My friend Elizabeth Pfeiffer made an observation today that had me giving a knowing nod.
“This is what your subconscious looks like when it’s running your “I’m not good enough” programs… What do you think? Can you take back your power and put this little guy to sleep?”
A cyber conversation ensued:
Edie Weinstein If only it looked this friendly and goofy(: Mine looks a bit more menacing and obnoxious. Maybe that IS really what is underneath the mask after all. ?
! Our subconscious wears masks in order to perpetrate the illusion of what’s holding us back… otherwise, why would we give our power to something that looks so silly and Innocuous? ?
Susan Conrad Guiher
I have a “Gremlin playground” at my house for my clients’ Gremlins- we have a bunch of these guys looking just like this running around. They are quite cute once you have let them go out and play and you don’t let them hold you back anymore.”
Now, this may seem silly and rather childish, but consider how much time you invest each day in being hyper-critical of yourself when in no way would you ever be as harsh with anyone else. I can tell you that I catch myself getting engaged in this practice multiple times in a 24 hour period with a running commentary on everything from how tired I look (5-7 hours of a sleep a night will do that), to wanting to lose more weight, to questioning why I’m not ‘farther along’ in a few key areas in my life, to “You should have left earlier to get where you need to go.”, to “Oops you forgot to go the post office and mail out the package to your sister”, to “There’s still a pile of laundry in your room to be folded and put away.”, to “How are going to get everything on your ‘to do’ list accomplished?”…ad nauseum….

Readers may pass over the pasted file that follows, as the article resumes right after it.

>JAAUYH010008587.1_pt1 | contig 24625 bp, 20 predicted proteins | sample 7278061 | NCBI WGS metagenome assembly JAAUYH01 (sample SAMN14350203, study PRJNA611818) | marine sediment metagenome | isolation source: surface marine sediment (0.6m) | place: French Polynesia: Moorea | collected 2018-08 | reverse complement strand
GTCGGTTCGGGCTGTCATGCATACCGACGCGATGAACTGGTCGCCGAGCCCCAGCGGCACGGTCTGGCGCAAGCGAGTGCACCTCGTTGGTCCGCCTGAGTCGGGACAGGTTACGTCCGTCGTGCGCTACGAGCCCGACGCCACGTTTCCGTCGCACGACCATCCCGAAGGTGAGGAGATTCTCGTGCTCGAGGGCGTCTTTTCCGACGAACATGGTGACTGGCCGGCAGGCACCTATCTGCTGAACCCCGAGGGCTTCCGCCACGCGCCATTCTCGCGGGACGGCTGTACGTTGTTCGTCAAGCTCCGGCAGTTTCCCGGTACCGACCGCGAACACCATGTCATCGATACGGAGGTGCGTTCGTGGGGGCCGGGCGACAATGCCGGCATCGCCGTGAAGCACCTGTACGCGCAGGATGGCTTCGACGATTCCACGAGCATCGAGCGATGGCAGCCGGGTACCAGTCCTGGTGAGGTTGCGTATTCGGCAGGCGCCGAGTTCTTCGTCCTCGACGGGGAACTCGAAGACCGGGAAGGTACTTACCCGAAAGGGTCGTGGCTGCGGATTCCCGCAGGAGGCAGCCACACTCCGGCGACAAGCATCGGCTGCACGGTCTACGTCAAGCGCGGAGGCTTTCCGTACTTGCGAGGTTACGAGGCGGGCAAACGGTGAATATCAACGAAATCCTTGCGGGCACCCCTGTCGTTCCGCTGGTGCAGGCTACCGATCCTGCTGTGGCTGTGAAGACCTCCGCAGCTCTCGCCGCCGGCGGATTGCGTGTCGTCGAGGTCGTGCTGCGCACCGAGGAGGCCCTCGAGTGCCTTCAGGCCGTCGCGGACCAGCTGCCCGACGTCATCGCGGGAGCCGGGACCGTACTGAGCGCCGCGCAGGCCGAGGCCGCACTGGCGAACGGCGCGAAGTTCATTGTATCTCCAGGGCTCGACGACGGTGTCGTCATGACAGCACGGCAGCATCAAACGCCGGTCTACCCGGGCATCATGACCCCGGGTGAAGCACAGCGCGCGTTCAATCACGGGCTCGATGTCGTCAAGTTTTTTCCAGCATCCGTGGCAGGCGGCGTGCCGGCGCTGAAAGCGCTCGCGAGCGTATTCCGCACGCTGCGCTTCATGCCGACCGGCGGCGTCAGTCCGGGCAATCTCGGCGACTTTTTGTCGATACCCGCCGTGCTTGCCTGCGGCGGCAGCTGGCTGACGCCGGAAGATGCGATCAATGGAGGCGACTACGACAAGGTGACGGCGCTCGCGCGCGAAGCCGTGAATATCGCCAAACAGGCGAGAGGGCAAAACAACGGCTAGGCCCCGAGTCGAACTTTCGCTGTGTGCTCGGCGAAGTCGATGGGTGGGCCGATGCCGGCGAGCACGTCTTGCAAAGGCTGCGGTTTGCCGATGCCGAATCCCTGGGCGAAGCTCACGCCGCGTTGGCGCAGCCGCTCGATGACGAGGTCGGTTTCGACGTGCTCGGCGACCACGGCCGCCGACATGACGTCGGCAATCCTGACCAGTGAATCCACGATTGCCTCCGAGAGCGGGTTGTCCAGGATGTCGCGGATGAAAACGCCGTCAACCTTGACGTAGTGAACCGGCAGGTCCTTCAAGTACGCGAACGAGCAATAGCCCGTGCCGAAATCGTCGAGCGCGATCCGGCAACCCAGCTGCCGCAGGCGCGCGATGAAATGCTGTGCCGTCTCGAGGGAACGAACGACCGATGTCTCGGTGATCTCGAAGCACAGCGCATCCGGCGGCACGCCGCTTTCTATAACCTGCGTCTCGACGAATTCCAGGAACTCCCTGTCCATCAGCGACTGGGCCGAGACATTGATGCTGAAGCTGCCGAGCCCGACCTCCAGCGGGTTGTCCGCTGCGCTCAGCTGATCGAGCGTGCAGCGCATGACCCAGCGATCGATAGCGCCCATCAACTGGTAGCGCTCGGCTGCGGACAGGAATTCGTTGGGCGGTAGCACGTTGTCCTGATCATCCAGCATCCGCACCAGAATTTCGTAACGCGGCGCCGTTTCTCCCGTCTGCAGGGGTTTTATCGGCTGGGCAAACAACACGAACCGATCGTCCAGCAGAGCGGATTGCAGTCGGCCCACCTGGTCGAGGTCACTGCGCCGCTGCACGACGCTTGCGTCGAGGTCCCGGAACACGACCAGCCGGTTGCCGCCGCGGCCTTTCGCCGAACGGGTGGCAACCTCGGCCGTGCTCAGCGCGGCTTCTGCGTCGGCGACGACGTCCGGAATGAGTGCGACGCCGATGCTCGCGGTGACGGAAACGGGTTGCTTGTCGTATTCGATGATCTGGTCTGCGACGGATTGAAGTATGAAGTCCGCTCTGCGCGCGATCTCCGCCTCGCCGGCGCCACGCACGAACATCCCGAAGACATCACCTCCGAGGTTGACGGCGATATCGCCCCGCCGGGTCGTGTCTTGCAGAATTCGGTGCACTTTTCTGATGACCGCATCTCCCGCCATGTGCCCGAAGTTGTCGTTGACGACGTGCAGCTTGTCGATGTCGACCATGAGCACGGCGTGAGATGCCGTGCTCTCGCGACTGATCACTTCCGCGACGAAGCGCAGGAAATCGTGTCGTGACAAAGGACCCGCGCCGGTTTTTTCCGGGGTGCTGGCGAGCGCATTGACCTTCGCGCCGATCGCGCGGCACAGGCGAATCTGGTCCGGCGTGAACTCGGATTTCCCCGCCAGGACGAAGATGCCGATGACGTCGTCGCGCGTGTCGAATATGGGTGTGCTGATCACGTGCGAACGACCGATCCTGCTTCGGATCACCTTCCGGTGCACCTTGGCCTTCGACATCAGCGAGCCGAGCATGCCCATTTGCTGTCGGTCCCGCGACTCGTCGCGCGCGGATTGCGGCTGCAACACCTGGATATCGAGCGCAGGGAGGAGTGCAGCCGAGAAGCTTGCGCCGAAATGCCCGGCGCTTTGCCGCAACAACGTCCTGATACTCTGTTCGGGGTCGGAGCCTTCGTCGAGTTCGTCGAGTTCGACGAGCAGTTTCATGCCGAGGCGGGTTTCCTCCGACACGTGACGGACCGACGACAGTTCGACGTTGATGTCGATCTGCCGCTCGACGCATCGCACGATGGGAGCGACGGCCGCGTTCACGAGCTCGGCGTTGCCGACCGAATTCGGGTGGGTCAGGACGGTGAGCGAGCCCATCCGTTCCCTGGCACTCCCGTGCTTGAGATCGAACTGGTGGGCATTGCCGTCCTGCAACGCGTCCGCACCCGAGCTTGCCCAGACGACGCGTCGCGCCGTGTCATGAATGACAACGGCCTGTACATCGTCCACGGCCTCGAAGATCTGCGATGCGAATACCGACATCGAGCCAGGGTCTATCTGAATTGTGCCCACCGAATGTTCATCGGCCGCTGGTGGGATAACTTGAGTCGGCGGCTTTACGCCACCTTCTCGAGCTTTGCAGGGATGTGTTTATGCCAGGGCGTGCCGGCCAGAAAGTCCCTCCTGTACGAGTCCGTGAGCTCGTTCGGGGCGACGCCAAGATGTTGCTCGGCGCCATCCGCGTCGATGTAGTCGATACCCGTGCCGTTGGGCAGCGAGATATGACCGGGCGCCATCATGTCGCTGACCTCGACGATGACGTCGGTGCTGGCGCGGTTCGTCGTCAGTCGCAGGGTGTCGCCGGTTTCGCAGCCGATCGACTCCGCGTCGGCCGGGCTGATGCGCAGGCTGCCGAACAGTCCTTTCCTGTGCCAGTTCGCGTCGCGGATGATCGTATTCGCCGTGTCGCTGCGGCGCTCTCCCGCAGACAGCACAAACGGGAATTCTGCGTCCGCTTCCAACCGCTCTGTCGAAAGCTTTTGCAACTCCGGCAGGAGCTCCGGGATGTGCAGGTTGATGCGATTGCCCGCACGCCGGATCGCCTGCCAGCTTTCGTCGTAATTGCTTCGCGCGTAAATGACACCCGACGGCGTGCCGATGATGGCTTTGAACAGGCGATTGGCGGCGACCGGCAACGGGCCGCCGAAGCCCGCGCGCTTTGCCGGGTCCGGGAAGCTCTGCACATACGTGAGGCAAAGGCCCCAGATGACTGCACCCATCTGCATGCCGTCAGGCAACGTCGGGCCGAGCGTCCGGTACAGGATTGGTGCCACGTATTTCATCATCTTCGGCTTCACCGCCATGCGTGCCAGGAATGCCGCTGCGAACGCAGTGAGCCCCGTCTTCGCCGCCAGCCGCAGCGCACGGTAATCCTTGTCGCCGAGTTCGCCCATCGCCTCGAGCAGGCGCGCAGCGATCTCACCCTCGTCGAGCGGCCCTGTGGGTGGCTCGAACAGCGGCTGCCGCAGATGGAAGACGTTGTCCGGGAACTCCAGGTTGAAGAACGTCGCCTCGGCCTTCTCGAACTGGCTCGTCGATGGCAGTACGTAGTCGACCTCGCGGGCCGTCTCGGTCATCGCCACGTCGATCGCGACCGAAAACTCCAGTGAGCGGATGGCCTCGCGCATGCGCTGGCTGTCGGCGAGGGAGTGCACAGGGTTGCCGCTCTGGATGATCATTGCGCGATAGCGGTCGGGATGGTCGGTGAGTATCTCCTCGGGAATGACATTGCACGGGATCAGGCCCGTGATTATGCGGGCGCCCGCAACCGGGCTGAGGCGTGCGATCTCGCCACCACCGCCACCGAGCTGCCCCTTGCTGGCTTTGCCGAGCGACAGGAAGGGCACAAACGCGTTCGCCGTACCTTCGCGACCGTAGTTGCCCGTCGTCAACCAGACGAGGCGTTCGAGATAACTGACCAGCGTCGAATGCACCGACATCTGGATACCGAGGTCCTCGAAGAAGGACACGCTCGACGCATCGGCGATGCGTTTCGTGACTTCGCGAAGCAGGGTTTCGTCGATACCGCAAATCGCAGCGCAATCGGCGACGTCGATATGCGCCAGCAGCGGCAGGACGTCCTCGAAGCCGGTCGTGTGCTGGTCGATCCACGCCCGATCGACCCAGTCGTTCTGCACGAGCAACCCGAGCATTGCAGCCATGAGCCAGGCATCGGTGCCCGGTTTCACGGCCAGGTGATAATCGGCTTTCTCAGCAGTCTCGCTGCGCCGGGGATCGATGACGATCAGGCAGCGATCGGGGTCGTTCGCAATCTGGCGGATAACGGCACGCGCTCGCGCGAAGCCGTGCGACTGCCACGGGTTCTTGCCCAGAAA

I would love to imagine my gremlin in all her glory, being transmuted from a sneering, snarling, superior, arms folded across her chest, eyes narrowed visage to a fuzzy, goofy, quite playful, loopy being who is simply afraid of looking silly. Really, what has she got to lose, except the expectation that she be any particular way?
Years ago, at just the right time a book ‘found me’, written by Rick Carson, called Taming Your Gremlin, and it overflowed with familiar concepts that had me thinking that he wrote it just for me. I would bet that you would recognize aspects of yourself in it as well.
In tribute to this particular gremlin, I give you a version of what my own critter would do in the playground. I invite you and your gremlins to dance and sing along.